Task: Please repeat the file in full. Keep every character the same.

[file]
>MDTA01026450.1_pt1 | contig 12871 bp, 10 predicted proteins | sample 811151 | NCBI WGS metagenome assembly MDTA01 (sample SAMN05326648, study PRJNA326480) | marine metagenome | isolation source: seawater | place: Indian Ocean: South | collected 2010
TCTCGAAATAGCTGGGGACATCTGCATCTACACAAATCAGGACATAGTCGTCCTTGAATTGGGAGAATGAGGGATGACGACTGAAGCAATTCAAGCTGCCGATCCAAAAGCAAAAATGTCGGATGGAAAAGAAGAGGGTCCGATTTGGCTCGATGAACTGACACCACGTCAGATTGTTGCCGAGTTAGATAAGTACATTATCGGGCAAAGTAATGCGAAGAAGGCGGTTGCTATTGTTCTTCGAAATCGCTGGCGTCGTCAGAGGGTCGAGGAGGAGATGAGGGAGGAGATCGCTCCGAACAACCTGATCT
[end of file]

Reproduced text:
>MDTA01026450.1_pt1 | contig 12871 bp, 10 predicted proteins | sample 811151 | NCBI WGS metagenome assembly MDTA01 (sample SAMN05326648, study PRJNA326480) | marine metagenome | isolation source: seawater | place: Indian Ocean: South | collected 2010
TCTCGAAATAGCTGGGGACATCTGCATCTACACAAATCAGGACATAGTCGTCCTTGAATTGGGAGAATGAGGGATGACGACTGAAGCAATTCAAGCTGCCGATCCAAAAGCAAAAATGTCGGATGGAAAAGAAGAGGGTCCGATTTGGCTCGATGAACTGACACCACGTCAGATTGTTGCCGAGTTAGATAAGTACATTATCGGGCAAAGTAATGCGAAGAAGGCGGTTGCTATTGTTCTTCGAAATCGCTGGCGTCGTCAGAGGGTCGAGGAGGAGATGAGGGAGGAGATCGCTCCGAACAACCTGATCT